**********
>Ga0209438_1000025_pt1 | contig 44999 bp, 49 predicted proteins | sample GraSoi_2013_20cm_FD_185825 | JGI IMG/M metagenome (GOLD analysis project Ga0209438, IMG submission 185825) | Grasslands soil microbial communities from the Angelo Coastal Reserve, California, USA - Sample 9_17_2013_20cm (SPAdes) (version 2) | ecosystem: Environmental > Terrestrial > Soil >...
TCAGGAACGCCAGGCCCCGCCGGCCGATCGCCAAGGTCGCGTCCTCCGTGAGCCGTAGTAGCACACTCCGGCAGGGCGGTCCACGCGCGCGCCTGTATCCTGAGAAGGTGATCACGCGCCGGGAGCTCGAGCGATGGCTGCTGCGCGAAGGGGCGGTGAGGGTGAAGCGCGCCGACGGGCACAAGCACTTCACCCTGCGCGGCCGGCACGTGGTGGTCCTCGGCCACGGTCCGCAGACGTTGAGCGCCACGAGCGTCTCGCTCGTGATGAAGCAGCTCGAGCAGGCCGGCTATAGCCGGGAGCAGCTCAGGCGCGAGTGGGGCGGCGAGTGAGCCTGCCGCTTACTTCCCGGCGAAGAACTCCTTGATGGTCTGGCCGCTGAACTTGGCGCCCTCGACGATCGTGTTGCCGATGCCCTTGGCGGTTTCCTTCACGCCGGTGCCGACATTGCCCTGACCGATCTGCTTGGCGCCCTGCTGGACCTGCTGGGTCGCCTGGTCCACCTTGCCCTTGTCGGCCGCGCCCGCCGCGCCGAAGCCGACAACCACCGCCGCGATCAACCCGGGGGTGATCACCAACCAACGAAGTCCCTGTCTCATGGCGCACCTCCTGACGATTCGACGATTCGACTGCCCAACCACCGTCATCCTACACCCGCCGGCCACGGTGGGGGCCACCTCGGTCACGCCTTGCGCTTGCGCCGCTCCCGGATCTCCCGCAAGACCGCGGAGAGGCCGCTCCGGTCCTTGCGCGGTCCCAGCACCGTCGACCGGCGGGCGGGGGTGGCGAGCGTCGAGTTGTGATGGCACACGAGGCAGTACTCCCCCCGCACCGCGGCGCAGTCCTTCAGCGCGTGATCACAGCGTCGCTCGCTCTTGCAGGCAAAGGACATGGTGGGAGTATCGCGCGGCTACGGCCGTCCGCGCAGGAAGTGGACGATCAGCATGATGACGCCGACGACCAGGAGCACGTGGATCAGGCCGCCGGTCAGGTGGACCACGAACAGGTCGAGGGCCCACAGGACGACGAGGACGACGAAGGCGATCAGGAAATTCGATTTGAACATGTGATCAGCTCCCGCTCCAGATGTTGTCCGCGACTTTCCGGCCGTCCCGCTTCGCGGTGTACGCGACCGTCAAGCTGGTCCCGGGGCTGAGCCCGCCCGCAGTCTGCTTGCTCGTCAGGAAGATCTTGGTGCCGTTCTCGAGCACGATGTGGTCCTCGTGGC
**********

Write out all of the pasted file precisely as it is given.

>Ga0209438_1000025_pt1 | contig 44999 bp, 49 predicted proteins | sample GraSoi_2013_20cm_FD_185825 | JGI IMG/M metagenome (GOLD analysis project Ga0209438, IMG submission 185825) | Grasslands soil microbial communities from the Angelo Coastal Reserve, California, USA - Sample 9_17_2013_20cm (SPAdes) (version 2) | ecosystem: Environmental > Terrestrial > Soil >...
TCAGGAACGCCAGGCCCCGCCGGCCGATCGCCAAGGTCGCGTCCTCCGTGAGCCGTAGTAGCACACTCCGGCAGGGCGGTCCACGCGCGCGCCTGTATCCTGAGAAGGTGATCACGCGCCGGGAGCTCGAGCGATGGCTGCTGCGCGAAGGGGCGGTGAGGGTGAAGCGCGCCGACGGGCACAAGCACTTCACCCTGCGCGGCCGGCACGTGGTGGTCCTCGGCCACGGTCCGCAGACGTTGAGCGCCACGAGCGTCTCGCTCGTGATGAAGCAGCTCGAGCAGGCCGGCTATAGCCGGGAGCAGCTCAGGCGCGAGTGGGGCGGCGAGTGAGCCTGCCGCTTACTTCCCGGCGAAGAACTCCTTGATGGTCTGGCCGCTGAACTTGGCGCCCTCGACGATCGTGTTGCCGATGCCCTTGGCGGTTTCCTTCACGCCGGTGCCGACATTGCCCTGACCGATCTGCTTGGCGCCCTGCTGGACCTGCTGGGTCGCCTGGTCCACCTTGCCCTTGTCGGCCGCGCCCGCCGCGCCGAAGCCGACAACCACCGCCGCGATCAACCCGGGGGTGATCACCAACCAACGAAGTCCCTGTCTCATGGCGCACCTCCTGACGATTCGACGATTCGACTGCCCAACCACCGTCATCCTACACCCGCCGGCCACGGTGGGGGCCACCTCGGTCACGCCTTGCGCTTGCGCCGCTCCCGGATCTCCCGCAAGACCGCGGAGAGGCCGCTCCGGTCCTTGCGCGGTCCCAGCACCGTCGACCGGCGGGCGGGGGTGGCGAGCGTCGAGTTGTGATGGCACACGAGGCAGTACTCCCCCCGCACCGCGGCGCAGTCCTTCAGCGCGTGATCACAGCGTCGCTCGCTCTTGCAGGCAAAGGACATGGTGGGAGTATCGCGCGGCTACGGCCGTCCGCGCAGGAAGTGGACGATCAGCATGATGACGCCGACGACCAGGAGCACGTGGATCAGGCCGCCGGTCAGGTGGACCACGAACAGGTCGAGGGCCCACAGGACGACGAGGACGACGAAGGCGATCAGGAAATTCGATTTGAACATGTGATCAGCTCCCGCTCCAGATGTTGTCCGCGACTTTCCGGCCGTCCCGCTTCGCGGTGTACGCGACCGTCAAGCTGGTCCCGGGGCTGAGCCCGCCCGCAGTCTGCTTGCTCGTCAGGAAGATCTTGGTGCCGTTCTCGAGCACGATGTGGTCCTCGTGGC